“The Afterlife,” by Stan Rice, from Red to the Rind, Alfred A. Knopf, 2002†


“The Afterlife” is a calm, sweetly melancholic lyric, which describes one final act of connubial tenderness—a wife combs her dead husband’s hair before seeing his body off in an ambulance. The poem is only seven lines long, but it contains one of the most dynamic, forceful, and daring turns that I’ve ever encountered in a poem. The turn comes in the penultimate line, and is abrupt and startling. The poet addresses the reader directly, emphatically: “Go to Venice, stupid.” The shift in tone, diction and mode of address is so disquieting; it almost feels like a violation. The move is reminiscent of Rilke’s famous turn in his “Archaic Torso of Apollo,” which ends with the admonition: “You must change your life.” The differences, however, are significant. Where Rilke is breezy, detached and philosophical, Rice is brazen, confrontational and pugnacious. You must change your life, all right, and I’m going to tell you just how to do it. This is a profoundly American poem: the voice is demotic, and after the turn, a little coarse; death and sentimentality are cunningly wedded; but perhaps most tellingly, the poem is pragmatic. Rice is unafraid to give advice (“Go to Venice, stupid.”), but he softens his command, and ends his poem, with an affectionate gesture of compassion: “Hurry.”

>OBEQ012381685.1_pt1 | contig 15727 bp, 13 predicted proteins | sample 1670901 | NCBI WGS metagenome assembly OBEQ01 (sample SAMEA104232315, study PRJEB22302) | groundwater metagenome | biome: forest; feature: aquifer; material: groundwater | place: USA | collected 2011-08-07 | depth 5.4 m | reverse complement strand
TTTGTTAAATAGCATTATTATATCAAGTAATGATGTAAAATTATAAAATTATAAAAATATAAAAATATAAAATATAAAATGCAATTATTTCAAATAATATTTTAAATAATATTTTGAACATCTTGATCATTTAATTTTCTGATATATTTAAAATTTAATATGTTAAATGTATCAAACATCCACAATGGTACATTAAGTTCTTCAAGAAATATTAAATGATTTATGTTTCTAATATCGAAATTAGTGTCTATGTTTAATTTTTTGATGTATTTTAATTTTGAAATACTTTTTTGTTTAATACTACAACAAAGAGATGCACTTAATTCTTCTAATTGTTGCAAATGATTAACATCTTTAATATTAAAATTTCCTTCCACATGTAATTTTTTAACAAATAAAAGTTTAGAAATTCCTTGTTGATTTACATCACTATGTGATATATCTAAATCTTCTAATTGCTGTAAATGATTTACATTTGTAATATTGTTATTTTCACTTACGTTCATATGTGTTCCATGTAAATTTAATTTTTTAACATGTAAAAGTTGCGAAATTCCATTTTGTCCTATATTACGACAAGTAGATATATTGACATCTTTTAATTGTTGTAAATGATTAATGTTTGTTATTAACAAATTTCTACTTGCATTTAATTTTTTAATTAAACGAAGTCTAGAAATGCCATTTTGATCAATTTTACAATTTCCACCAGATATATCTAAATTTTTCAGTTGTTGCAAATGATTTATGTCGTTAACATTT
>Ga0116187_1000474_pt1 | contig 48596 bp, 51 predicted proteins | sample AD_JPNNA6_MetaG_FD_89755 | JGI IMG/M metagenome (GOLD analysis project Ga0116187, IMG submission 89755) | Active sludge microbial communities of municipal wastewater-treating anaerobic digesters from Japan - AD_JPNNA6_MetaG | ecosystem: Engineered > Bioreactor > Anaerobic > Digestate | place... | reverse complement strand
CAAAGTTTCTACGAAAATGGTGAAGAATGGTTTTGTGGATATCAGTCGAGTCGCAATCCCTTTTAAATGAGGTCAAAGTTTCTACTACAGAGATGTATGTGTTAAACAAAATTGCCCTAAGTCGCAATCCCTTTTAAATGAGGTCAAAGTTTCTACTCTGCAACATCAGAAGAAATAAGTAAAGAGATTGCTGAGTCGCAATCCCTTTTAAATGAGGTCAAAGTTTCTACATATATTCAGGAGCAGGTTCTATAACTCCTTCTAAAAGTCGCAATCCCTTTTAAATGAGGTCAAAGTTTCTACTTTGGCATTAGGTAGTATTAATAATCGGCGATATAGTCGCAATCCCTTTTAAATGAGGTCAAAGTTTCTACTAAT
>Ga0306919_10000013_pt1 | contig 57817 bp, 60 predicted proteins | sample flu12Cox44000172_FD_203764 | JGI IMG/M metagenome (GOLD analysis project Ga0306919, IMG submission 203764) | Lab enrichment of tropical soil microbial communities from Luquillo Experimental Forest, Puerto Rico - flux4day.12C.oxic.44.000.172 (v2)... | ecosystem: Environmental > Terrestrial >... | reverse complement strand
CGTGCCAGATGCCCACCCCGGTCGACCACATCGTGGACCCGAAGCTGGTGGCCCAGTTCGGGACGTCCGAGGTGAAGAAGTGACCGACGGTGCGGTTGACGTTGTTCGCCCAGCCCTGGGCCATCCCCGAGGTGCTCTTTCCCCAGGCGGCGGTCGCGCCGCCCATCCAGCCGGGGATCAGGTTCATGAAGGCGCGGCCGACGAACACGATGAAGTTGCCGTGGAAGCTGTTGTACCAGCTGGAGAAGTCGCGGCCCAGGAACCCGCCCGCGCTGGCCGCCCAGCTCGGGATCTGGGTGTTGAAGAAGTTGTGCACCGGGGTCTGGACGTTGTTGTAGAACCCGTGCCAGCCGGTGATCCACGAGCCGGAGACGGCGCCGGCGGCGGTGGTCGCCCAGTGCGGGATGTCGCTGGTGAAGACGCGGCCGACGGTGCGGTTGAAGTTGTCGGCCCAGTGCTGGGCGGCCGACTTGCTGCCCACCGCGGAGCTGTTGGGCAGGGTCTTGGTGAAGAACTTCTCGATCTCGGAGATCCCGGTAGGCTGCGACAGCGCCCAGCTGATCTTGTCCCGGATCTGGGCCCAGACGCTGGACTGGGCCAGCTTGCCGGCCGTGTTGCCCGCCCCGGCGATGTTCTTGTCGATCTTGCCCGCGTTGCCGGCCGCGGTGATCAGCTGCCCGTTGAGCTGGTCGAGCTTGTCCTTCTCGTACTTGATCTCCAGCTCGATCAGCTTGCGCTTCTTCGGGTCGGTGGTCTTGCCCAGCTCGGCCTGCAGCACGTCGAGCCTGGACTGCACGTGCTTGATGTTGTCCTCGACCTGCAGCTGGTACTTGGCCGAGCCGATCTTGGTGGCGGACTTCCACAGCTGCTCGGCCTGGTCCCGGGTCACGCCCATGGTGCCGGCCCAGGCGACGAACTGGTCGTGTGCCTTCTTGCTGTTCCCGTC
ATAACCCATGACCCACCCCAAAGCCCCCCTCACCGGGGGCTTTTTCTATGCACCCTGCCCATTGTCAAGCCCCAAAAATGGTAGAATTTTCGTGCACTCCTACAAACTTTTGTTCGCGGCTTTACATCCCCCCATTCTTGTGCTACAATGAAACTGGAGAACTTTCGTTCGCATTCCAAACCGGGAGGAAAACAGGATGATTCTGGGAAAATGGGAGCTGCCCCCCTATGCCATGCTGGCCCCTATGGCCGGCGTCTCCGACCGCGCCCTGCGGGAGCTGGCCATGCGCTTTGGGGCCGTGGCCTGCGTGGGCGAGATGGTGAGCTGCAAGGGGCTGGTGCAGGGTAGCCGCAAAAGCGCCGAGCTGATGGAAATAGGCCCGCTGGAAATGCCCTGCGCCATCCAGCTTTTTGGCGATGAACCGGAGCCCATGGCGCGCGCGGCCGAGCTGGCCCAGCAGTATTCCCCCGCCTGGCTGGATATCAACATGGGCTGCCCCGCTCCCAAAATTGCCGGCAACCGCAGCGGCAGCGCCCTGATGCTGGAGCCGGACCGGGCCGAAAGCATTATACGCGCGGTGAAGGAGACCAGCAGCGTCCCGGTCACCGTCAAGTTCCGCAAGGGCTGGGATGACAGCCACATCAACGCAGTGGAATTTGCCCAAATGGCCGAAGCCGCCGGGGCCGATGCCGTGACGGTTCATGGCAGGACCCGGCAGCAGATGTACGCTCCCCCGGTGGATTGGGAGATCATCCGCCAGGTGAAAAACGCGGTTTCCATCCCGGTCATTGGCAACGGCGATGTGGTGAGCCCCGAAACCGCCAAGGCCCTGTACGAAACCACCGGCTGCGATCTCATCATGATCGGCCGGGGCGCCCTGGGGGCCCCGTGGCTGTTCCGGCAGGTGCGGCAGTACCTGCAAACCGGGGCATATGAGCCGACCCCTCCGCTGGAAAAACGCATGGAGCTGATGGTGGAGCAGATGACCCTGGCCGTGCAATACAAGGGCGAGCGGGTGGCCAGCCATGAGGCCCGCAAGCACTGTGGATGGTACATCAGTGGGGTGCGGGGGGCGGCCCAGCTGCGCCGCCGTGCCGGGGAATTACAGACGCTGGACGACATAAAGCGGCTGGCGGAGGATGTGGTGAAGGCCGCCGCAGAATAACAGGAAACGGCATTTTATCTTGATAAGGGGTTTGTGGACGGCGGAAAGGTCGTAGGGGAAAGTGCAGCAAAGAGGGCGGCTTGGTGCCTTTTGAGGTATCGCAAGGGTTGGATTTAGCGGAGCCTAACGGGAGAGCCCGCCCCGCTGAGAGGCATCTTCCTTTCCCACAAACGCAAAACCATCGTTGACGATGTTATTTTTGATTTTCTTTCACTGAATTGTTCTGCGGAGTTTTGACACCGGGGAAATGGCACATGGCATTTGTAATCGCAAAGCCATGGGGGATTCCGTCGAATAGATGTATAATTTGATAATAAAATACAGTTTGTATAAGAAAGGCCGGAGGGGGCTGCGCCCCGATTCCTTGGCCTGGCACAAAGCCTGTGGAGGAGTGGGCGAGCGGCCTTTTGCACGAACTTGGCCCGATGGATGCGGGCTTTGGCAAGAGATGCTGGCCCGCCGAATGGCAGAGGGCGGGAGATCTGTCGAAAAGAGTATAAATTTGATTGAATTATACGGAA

Gary Young is a poet and artist whose books include Hands, The Dream of A Moral Life, winner of the James D. Phelan Award, Days, Braver Deeds, winner of the Peregrine Smith Poetry Prize, and No Other Life, which won the William Carlos Williams Award. His Even So: New and Selected Poems has just been released from White Pine Press. He has received a Pushcart Prize, a fellowship from the National Endowment for the Humanities, two fellowships from the National Endowment for the Arts, and the Shelley Memorial Award from the Poetry Society of America. He edits the Greenhouse Review Press, and his print work is represented in many collections including the Museum of Modern Art and the Getty Center for the Arts. He teaches at the University of California Santa Cruz.

†As we were unable to attain reprint permissions or find a link to an accurate online version of  the poem, we offer a citation in lieu of the poem itself. We encourage interested readers to consult the print version.